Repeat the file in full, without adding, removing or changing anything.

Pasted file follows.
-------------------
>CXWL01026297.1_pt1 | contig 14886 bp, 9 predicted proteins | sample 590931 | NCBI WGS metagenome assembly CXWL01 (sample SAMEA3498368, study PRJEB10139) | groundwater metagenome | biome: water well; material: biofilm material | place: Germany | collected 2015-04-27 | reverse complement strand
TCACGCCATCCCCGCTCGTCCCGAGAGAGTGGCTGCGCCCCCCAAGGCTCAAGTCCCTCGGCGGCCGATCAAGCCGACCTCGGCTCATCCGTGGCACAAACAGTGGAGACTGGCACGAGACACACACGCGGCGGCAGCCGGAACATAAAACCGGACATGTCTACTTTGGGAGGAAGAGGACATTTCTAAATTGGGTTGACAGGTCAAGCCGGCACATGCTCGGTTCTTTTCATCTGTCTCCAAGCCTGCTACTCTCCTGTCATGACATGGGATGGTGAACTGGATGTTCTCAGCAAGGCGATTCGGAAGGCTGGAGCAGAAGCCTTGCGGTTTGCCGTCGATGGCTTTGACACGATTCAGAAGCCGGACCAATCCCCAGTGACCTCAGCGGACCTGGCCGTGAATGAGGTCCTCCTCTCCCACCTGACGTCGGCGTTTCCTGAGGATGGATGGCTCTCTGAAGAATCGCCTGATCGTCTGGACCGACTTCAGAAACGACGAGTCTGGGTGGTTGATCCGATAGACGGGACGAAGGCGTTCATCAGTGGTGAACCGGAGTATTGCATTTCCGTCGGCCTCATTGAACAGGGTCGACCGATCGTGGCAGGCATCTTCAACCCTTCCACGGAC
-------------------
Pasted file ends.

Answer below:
>CXWL01026297.1_pt1 | contig 14886 bp, 9 predicted proteins | sample 590931 | NCBI WGS metagenome assembly CXWL01 (sample SAMEA3498368, study PRJEB10139) | groundwater metagenome | biome: water well; material: biofilm material | place: Germany | collected 2015-04-27 | reverse complement strand
TCACGCCATCCCCGCTCGTCCCGAGAGAGTGGCTGCGCCCCCCAAGGCTCAAGTCCCTCGGCGGCCGATCAAGCCGACCTCGGCTCATCCGTGGCACAAACAGTGGAGACTGGCACGAGACACACACGCGGCGGCAGCCGGAACATAAAACCGGACATGTCTACTTTGGGAGGAAGAGGACATTTCTAAATTGGGTTGACAGGTCAAGCCGGCACATGCTCGGTTCTTTTCATCTGTCTCCAAGCCTGCTACTCTCCTGTCATGACATGGGATGGTGAACTGGATGTTCTCAGCAAGGCGATTCGGAAGGCTGGAGCAGAAGCCTTGCGGTTTGCCGTCGATGGCTTTGACACGATTCAGAAGCCGGACCAATCCCCAGTGACCTCAGCGGACCTGGCCGTGAATGAGGTCCTCCTCTCCCACCTGACGTCGGCGTTTCCTGAGGATGGATGGCTCTCTGAAGAATCGCCTGATCGTCTGGACCGACTTCAGAAACGACGAGTCTGGGTGGTTGATCCGATAGACGGGACGAAGGCGTTCATCAGTGGTGAACCGGAGTATTGCATTTCCGTCGGCCTCATTGAACAGGGTCGACCGATCGTGGCAGGCATCTTCAACCCTTCCACGGAC